One Shocking Day In August

As FrightFest 2023 gets underway, we look back and recreate the first annual Shock Around the Clock film festival in 1987, the place where it all started.

It was 1st August 1987 and horror fans from all over the country congregated at London’s legendary Scala Cinema Club for what promised to provide all the depraved delights they could take in one 24-hour period…the first annual ‘Shock Around The Clock’ film festival. The event was a collaboration between two publications, City Limits & Shock Xpress, and organized by the editor of the latter, Stefan Jaworzyn, and Alan Jones, the film critic for Starburst magazine and correspondent for the iconic Cinefantastique. There were already several major film festivals celebrating horror and the fantastic in Europe. The Sitges Film Festival had been running in Spain since 1968 and the Avoriaz Film Festival in France since 1973, but there was nothing like them in the UK. The Scala was already a well-known venue for fans of horror, exploitation and cult movies, programming countless essential double bills, and had already presented a series of all-day/all-night film marathons dedicated to genre films, but ‘Shock Around The Clock’ was the first to present a line up of films new to UK audiences.

As the latest annual FrightFest is about to get underway in London, I thought it would be interesting to take a look back and recreate the entire lineup of films programmed at the first ‘Shock Around The Clock’, look again at the movies, see how the schedule panned out and how well the festival’s selection of titles stack up all these years later. All this was actually done on the 1st of this month, the 36th anniversary… inelegant I know, but what can you do?

So the doors have opened, fanzine editors are pushing their wares, and people are taking their seats… let’s begin.

The first film up… Larry Cohen’s A Return To Salem’s Lot, starring Michael Moriarty as an anthropologist who takes his difficult teenage son with him back to his home town of Jerusalem’s Lot to renovate the house left to him by his dead aunt. Naturally, the place is crawling with vampires, but he discovers that what they want is to go mainstream, and they try to persuade him to write their Bible for them. He is initially tempted by the thought of what this could do for him, but when they start to lure his son into the world of the undead, he begins to have serious doubts about their intentions. The film is only a very loose sequel to Tobe Hooper’s original TV movie, and while Larry Cohen was a genre icon at the time, this is definitely the work of the Full Moon High Cohen rather than the bold auteur behind films like God Told Me To & Special Effects. Moriarty is good in the lead, there’s some offbeat humour and an early role for a young Tara Reid, but it’s veteran director Samuel Fuller who steals the film as a Nazi hunter (or is that killer) who is just as enthusiastic at dispatching vampires. The blend of comedy and horror was typical of many films from the period, not the greatest film but it’s an entertaining way to kick off the festival.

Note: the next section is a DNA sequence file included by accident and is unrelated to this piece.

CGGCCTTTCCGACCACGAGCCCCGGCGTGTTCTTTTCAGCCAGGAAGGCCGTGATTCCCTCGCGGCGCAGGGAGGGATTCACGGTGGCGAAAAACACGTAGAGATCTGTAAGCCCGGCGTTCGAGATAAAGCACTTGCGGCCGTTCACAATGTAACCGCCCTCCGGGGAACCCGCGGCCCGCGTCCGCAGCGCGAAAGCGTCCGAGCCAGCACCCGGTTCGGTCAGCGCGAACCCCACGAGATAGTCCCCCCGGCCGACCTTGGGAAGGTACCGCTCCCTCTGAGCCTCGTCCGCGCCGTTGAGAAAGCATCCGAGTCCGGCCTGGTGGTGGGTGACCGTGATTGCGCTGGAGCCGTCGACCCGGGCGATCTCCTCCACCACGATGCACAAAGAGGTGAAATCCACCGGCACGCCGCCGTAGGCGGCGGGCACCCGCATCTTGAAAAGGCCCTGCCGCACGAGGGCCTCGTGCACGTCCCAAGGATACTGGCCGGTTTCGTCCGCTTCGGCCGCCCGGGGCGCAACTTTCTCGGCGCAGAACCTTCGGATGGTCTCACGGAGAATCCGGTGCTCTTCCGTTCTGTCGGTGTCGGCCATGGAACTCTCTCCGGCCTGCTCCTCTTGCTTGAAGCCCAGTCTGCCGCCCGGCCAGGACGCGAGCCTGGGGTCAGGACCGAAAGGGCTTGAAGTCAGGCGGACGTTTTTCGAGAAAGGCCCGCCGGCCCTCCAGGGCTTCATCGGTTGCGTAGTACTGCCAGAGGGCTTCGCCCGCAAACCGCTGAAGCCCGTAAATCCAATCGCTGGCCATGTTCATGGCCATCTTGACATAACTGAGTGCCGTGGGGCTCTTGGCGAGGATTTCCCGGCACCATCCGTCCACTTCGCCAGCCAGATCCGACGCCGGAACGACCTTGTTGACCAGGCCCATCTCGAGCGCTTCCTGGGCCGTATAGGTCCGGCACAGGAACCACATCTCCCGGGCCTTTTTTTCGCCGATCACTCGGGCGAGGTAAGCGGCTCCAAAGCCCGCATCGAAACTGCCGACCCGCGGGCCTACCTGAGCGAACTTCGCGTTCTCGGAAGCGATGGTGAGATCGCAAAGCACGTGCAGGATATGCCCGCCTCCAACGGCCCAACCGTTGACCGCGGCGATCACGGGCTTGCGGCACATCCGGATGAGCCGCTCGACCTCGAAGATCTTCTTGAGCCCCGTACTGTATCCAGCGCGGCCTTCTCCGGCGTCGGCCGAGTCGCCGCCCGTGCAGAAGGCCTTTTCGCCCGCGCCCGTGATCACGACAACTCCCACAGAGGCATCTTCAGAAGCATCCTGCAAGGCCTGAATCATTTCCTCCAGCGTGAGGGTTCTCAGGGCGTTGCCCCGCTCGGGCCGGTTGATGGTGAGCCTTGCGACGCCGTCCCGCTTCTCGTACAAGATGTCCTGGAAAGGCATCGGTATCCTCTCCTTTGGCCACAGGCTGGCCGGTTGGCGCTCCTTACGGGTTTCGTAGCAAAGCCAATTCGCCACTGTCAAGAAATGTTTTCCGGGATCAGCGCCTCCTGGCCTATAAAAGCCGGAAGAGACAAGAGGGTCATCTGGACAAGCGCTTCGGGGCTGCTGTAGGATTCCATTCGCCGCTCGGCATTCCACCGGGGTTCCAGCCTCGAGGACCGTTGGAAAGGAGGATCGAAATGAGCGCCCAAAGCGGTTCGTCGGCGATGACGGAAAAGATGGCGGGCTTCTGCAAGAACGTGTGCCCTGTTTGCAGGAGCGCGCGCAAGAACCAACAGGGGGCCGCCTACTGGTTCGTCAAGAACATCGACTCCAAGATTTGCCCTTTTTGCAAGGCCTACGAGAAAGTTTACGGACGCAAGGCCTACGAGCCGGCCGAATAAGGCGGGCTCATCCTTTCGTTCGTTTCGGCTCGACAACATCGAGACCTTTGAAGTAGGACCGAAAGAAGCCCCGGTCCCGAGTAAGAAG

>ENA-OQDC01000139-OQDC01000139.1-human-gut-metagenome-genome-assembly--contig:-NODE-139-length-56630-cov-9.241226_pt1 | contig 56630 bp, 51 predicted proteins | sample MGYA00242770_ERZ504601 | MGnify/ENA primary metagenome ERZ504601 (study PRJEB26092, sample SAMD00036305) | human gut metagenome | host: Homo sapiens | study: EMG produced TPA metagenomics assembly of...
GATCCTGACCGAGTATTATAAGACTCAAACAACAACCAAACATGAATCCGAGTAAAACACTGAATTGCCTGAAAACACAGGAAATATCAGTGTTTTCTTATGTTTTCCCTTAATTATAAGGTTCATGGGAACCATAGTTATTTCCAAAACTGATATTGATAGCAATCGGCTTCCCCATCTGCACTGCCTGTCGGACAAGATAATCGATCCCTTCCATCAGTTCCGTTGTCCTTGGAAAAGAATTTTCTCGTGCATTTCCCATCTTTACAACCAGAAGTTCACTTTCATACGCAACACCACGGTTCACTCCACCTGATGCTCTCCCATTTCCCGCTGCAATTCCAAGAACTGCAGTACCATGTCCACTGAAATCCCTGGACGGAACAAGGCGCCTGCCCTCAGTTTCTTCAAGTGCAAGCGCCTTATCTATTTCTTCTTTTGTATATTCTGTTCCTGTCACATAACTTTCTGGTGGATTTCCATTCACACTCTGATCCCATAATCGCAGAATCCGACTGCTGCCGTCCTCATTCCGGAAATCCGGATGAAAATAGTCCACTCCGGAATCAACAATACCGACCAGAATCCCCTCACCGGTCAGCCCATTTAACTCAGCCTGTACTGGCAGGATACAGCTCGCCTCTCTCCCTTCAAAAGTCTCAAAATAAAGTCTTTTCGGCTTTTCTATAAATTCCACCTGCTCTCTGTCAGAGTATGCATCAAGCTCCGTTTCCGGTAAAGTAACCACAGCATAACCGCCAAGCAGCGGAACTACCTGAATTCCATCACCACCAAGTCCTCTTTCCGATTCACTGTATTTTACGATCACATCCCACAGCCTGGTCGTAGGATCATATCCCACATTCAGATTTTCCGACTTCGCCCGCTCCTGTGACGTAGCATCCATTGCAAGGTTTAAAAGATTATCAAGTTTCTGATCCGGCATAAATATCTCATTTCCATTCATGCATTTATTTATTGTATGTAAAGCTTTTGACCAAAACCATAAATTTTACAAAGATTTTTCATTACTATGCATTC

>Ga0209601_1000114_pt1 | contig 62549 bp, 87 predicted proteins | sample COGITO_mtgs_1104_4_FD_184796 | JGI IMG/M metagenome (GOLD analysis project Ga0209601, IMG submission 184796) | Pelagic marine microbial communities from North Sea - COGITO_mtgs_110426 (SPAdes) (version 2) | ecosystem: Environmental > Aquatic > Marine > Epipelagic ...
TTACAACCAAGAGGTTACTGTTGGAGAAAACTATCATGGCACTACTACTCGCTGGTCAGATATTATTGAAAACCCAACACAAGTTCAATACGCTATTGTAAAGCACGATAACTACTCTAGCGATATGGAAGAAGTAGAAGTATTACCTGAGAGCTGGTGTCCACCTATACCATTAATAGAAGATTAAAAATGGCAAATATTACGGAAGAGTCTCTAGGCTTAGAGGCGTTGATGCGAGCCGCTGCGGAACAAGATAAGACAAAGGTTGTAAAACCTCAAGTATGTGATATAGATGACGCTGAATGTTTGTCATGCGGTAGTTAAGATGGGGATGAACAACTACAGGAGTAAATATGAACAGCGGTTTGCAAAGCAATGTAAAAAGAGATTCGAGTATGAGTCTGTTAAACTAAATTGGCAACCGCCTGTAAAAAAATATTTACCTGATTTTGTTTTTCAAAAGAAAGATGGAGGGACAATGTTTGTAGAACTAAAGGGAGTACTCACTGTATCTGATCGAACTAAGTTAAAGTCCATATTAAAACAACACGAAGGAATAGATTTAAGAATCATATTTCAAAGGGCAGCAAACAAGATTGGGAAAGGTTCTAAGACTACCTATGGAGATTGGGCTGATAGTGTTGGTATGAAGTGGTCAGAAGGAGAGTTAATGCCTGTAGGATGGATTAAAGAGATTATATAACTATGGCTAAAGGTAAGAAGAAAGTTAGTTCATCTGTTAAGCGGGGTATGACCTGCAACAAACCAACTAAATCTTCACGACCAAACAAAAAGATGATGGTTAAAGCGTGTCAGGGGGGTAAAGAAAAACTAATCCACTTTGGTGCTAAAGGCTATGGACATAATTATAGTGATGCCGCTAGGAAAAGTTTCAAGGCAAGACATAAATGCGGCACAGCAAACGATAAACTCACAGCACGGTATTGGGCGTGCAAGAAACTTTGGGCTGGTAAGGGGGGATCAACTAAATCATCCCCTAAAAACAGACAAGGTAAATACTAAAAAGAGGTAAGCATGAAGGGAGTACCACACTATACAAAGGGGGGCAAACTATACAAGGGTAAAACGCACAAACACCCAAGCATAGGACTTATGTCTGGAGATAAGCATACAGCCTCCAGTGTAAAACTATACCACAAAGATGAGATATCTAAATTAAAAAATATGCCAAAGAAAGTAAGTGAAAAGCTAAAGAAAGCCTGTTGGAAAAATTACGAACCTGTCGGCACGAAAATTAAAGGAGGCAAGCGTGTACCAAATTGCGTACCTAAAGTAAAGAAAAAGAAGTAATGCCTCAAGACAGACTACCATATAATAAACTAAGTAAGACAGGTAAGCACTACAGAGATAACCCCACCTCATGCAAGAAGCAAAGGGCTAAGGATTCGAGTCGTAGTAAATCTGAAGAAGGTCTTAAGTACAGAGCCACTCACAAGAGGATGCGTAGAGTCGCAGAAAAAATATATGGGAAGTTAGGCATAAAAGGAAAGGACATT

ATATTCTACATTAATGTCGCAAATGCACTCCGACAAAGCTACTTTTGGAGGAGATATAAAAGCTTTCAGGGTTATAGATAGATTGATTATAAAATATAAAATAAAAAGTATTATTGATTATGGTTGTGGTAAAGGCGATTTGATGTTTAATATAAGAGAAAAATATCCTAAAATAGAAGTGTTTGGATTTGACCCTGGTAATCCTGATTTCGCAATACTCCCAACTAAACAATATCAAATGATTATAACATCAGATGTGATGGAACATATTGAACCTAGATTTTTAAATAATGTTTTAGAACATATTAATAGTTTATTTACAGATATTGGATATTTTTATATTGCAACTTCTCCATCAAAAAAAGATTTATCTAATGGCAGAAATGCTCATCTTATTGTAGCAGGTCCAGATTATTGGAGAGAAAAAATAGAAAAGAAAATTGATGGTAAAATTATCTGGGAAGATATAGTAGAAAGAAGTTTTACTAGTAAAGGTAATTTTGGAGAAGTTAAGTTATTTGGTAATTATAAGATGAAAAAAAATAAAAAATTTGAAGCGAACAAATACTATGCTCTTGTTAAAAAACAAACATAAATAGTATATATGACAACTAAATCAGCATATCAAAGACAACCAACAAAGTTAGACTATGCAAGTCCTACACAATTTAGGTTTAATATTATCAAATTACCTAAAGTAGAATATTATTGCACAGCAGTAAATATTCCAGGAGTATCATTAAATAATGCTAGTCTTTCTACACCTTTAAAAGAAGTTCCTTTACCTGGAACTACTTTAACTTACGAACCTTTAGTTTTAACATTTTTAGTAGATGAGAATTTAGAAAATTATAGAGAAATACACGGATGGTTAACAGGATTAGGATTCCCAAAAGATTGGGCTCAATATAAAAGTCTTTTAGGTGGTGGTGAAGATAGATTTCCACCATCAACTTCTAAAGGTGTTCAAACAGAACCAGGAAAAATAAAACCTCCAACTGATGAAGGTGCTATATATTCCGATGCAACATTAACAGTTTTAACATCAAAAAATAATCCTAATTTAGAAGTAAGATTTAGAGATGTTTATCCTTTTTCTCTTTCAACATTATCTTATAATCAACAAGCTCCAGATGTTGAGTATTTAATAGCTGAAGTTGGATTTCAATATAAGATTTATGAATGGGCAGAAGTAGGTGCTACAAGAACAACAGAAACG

Next up, a surprise feature called Salvation! (aka. Salvation! Have You Said Your Prayers Today?) which was probably off people’s radars as much then as it is now. After getting fired, a working-class schlub and his wife concoct a scheme in which her daughter will seduce a popular TV evangelist in order to blackmail him into hiring the wife as his co-presenter. Director Beth B was part of the no-wave/punk scene in New York directing The Offenders, The Trap Door & Vortex with her husband Scott B before writing and directing this solo effort, and while the satire about televangelism and its growing influence in Reagan’s America may seem heavy handed, its portrayal of them as a bunch of self-serving hypocrites still has weight. Though Salvation! was released theatrically in the UK before coming out on VHS it is almost forgotten now, but looking back at it, the cast is striking. The film features early roles for Stephen McHattie and a then unknown Viggo Mortenson who would appear together again 18 years later in David Cronenberg’s A History Of Violence (Mortenson would make another pre-fame appearance at ‘Shock Around The Clock 4’ when Leatherface: The Texas Chainsaw Massacre III was screened) but here they are both essentially support for Exene Cervenka, the female vocalist in the LA punk band X in her only lead acting role. Dominique Davalos playing the daughter appeared as one of the Cherry Bombs in Howard The Duck the previous year. As of this writing, Salvation! has just 206 views on Letterboxd suggesting that the exposure afforded to the film by the festival seems to have been of little benefit, but this may all be about to change because, in a bizarre coincidence, Kino has just announced the release of a restored blu ray edition in the US. It’s definitely worthy of reappraisal.